Flint, Michigan area urban agriculture report – April 24, 2015
The first report of the season for growers in urban and semi-rural small scale diversified vegetable farm fields, hoop-houses and market gardens.
The first report of the season for growers in urban and semi-rural small scale diversified vegetable farm fields, hoop-houses and market gardens comes on a day when our region experienced some unusually cold temperatures last night and this morning, yet the indoor growing season is underway in urban and rural hoop-houses .
According to the Michigan State University Enviro-weather station in Flint, Michigan, temperatures for the past week ranged from a 24.3 degrees Fahrenheit low (this morning) to an 74.8 F high (last Friday). We are at 93 GDD base 50 (Growing Degree Days); it is very early in our growing season. The rainfall total for the year to date in Flint is 3.13 inches.
According to research done in the MSU Hoop-houses located at the Student Organic Farm and educator observations from the field, many crops are being planted and harvested due to season extension technology at this time of year. Resources available on the MSU Hoop-house website include general information, crop schedules, business planning information, transplant information and funding opportunities for hoop-house growers. In area hoop-houses, planting of warm season crops such as tomatoes, peppers and cucumbers has begun, after hardening off the plants, and with this week’s cold temperatures, covering them at night with an interior blanket. Carrots are up and growing, and beet greens, arugula, radish and turnips have been previously planted.
One grower reports finding spinach leaf miner in certain beds in the hoop-house, these insects overwinter in the soil as pupae, hatching in the spring. The mining damage caused by the spinach leaf miner’s larval stage leaves infested spinach and chard leaves unmarketable.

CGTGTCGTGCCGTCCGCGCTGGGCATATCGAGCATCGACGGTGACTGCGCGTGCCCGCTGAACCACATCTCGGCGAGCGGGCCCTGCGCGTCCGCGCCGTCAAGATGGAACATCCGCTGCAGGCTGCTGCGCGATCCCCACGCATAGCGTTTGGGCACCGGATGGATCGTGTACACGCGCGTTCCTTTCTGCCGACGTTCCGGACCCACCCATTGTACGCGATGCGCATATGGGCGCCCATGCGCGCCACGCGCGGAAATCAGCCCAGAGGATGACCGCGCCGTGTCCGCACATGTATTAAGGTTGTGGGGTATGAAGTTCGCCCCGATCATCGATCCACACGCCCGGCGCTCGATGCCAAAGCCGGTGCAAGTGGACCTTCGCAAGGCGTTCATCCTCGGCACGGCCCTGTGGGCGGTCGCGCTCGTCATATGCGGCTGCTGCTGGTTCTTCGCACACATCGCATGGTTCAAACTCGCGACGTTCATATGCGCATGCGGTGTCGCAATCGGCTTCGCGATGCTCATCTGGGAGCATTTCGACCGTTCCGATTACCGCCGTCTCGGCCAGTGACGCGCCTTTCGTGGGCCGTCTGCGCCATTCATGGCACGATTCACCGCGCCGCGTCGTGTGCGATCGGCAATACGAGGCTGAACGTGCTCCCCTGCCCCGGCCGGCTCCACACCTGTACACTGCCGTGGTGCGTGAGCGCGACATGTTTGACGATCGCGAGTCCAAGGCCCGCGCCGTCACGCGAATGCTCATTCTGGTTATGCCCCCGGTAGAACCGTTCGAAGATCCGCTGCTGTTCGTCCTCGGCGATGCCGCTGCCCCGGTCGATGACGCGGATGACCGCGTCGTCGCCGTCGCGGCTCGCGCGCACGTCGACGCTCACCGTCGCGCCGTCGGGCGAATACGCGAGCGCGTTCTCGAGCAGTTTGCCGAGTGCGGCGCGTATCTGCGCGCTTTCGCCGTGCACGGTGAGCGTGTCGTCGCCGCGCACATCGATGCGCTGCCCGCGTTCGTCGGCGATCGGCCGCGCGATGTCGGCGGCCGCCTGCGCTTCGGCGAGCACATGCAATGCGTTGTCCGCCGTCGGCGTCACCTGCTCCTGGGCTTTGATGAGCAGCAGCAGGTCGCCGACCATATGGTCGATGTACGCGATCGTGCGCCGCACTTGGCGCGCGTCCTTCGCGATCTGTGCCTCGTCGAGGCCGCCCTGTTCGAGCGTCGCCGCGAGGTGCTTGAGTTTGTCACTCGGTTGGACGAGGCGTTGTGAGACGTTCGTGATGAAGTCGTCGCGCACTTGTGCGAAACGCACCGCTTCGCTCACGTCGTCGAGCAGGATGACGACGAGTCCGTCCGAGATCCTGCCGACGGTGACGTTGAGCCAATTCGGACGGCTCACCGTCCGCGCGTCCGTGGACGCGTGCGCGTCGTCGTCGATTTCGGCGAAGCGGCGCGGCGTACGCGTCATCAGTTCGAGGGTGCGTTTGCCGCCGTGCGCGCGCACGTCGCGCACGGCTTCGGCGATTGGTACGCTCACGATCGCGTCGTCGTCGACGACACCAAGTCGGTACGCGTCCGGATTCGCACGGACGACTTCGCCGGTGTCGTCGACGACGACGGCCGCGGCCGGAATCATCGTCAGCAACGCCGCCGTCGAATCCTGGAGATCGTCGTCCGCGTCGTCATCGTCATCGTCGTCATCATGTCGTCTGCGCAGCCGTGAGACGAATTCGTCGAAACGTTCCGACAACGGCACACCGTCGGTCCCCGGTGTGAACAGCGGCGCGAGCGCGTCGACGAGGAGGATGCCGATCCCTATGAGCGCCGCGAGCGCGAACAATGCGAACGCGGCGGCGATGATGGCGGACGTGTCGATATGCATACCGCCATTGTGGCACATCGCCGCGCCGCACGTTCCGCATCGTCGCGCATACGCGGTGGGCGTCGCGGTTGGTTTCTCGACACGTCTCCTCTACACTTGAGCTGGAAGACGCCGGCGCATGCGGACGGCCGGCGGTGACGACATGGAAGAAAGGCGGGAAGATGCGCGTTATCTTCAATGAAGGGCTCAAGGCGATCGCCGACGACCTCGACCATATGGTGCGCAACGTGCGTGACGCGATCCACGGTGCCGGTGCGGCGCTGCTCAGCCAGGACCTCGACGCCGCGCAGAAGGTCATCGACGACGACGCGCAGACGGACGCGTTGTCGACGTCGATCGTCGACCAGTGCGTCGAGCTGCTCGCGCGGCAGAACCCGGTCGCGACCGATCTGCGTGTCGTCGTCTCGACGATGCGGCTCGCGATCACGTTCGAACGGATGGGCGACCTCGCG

Some outdoor fields are too wet to work yet, but area growers are planting beets, fennel, beet greens, Swiss chard (for salad mix), lettuce, and other cool season vegetables like spinach and peas in fields where the soil has been dry enough to prepare for planting.
Going to area year-round Farmers Markets now:
According to a Michigan State University Extension food systems educator, area growers are harvesting lettuce, spinach (fall planted) mizuna, red Russian kale, vivid choy, radishes, baby kale, cress, claytonia, scallions, arugula, Swiss chard, cilantro, chive, and turnip greens from area hoop-houses. From the field, radishes, salad, spinach, mustard greens and cilantro are growing and will be harvested soon.
For helpful information on how to select, prepare, and safely preserve Michigan’s bounty of fresh, locally-grown vegetables, fruits, ornamentals, meats, eggs, nuts and fish, check out the Michigan State University Extension Michigan Fresh program, with current fact sheets on over 50 crops, general food and ornamental gardening information, food preservation information, recipe cards, a seasonal harvest availability guide and a guide for donating fresh produce.